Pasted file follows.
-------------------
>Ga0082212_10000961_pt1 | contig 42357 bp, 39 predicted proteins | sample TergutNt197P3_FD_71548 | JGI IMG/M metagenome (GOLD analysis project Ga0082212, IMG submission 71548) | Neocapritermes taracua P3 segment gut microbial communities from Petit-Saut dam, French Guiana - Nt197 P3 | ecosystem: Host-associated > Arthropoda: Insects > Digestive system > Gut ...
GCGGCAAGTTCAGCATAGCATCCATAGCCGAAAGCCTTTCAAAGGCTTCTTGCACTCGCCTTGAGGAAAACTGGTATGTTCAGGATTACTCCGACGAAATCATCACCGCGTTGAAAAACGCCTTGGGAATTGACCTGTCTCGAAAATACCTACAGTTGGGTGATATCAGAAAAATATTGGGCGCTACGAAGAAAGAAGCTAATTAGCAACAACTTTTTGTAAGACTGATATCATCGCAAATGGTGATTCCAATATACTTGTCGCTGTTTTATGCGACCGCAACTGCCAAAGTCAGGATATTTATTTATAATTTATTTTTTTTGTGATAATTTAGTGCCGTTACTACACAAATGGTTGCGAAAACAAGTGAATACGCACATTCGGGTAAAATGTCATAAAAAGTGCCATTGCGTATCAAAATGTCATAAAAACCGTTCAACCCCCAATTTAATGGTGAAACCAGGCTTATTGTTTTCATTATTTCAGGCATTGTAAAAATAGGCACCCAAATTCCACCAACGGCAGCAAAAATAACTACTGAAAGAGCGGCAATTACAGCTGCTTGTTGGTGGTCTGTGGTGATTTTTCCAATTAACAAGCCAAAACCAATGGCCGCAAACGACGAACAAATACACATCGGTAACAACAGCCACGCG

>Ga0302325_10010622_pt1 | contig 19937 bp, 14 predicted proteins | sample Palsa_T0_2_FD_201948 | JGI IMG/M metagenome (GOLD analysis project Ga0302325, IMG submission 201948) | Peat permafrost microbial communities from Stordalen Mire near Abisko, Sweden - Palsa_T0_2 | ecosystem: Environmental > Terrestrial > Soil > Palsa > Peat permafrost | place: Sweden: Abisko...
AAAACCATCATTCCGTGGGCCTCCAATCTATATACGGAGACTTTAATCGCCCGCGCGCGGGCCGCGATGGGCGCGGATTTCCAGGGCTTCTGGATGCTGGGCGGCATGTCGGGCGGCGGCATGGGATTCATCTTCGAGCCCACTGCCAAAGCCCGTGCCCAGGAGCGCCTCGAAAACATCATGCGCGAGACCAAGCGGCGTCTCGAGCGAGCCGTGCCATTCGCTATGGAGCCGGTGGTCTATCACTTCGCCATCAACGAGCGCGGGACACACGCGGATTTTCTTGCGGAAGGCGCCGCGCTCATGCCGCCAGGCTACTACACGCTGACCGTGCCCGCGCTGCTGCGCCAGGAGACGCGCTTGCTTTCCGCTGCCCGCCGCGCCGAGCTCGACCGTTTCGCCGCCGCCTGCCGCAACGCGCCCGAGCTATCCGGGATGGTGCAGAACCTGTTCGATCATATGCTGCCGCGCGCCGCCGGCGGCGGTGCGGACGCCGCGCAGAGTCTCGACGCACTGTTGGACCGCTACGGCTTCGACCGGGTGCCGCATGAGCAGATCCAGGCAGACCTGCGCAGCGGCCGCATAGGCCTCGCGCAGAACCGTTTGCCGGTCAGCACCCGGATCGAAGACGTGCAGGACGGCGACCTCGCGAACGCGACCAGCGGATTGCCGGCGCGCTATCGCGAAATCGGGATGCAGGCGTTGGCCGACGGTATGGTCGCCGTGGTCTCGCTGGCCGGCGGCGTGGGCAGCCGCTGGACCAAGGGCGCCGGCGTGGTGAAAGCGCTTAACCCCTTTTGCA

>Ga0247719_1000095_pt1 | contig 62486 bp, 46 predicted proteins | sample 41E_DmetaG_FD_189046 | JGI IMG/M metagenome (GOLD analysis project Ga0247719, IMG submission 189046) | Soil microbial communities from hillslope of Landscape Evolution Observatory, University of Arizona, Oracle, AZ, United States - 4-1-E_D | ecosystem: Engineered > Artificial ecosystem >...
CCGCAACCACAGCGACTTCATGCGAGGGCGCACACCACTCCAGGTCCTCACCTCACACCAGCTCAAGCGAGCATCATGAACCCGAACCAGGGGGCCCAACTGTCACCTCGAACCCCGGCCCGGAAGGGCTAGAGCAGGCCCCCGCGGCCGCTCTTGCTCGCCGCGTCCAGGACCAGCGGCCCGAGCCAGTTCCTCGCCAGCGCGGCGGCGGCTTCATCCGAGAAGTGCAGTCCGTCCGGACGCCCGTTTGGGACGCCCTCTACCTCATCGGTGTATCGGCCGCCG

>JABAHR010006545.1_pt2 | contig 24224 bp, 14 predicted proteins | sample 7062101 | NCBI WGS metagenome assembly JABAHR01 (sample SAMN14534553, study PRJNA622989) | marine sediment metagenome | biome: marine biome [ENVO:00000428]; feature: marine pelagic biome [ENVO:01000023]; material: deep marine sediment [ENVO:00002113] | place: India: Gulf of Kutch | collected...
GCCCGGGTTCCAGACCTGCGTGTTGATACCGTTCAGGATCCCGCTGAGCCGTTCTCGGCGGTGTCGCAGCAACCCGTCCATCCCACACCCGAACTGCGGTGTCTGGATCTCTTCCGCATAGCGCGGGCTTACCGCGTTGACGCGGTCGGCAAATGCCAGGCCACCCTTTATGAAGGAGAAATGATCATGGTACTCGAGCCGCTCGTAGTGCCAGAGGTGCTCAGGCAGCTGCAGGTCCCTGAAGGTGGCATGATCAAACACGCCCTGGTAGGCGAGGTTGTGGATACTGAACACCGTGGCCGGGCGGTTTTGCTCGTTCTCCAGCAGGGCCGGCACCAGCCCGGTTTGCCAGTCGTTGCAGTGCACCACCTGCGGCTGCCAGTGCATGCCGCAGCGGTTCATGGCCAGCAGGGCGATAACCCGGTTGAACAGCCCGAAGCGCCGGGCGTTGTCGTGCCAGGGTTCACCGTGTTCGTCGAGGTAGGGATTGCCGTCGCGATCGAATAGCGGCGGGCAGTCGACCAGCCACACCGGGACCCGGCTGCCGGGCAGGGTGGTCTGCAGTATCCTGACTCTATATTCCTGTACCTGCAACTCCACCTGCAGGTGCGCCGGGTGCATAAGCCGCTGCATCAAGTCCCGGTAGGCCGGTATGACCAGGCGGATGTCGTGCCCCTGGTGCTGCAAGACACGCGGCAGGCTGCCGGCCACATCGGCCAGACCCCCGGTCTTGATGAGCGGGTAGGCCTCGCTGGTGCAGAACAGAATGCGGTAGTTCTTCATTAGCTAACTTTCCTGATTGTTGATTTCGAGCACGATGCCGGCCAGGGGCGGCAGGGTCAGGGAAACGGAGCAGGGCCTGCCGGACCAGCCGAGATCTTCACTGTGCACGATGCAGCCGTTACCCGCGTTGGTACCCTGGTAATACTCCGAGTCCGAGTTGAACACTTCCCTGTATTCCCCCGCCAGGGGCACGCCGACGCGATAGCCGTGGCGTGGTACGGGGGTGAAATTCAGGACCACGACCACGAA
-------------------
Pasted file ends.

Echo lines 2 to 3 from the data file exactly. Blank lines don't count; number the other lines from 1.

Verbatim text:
GCGGCAAGTTCAGCATAGCATCCATAGCCGAAAGCCTTTCAAAGGCTTCTTGCACTCGCCTTGAGGAAAACTGGTATGTTCAGGATTACTCCGACGAAATCATCACCGCGTTGAAAAACGCCTTGGGAATTGACCTGTCTCGAAAATACCTACAGTTGGGTGATATCAGAAAAATATTGGGCGCTACGAAGAAAGAAGCTAATTAGCAACAACTTTTTGTAAGACTGATATCATCGCAAATGGTGATTCCAATATACTTGTCGCTGTTTTATGCGACCGCAACTGCCAAAGTCAGGATATTTATTTATAATTTATTTTTTTTGTGATAATTTAGTGCCGTTACTACACAAATGGTTGCGAAAACAAGTGAATACGCACATTCGGGTAAAATGTCATAAAAAGTGCCATTGCGTATCAAAATGTCATAAAAACCGTTCAACCCCCAATTTAATGGTGAAACCAGGCTTATTGTTTTCATTATTTCAGGCATTGTAAAAATAGGCACCCAAATTCCACCAACGGCAGCAAAAATAACTACTGAAAGAGCGGCAATTACAGCTGCTTGTTGGTGGTCTGTGGTGATTTTTCCAATTAACAAGCCAAAACCAATGGCCGCAAACGACGAACAAATACACATCGGTAACAACAGCCACGCG

>Ga0302325_10010622_pt1 | contig 19937 bp, 14 predicted proteins | sample Palsa_T0_2_FD_201948 | JGI IMG/M metagenome (GOLD analysis project Ga0302325, IMG submission 201948) | Peat permafrost microbial communities from Stordalen Mire near Abisko, Sweden - Palsa_T0_2 | ecosystem: Environmental > Terrestrial > Soil > Palsa > Peat permafrost | place: Sweden: Abisko...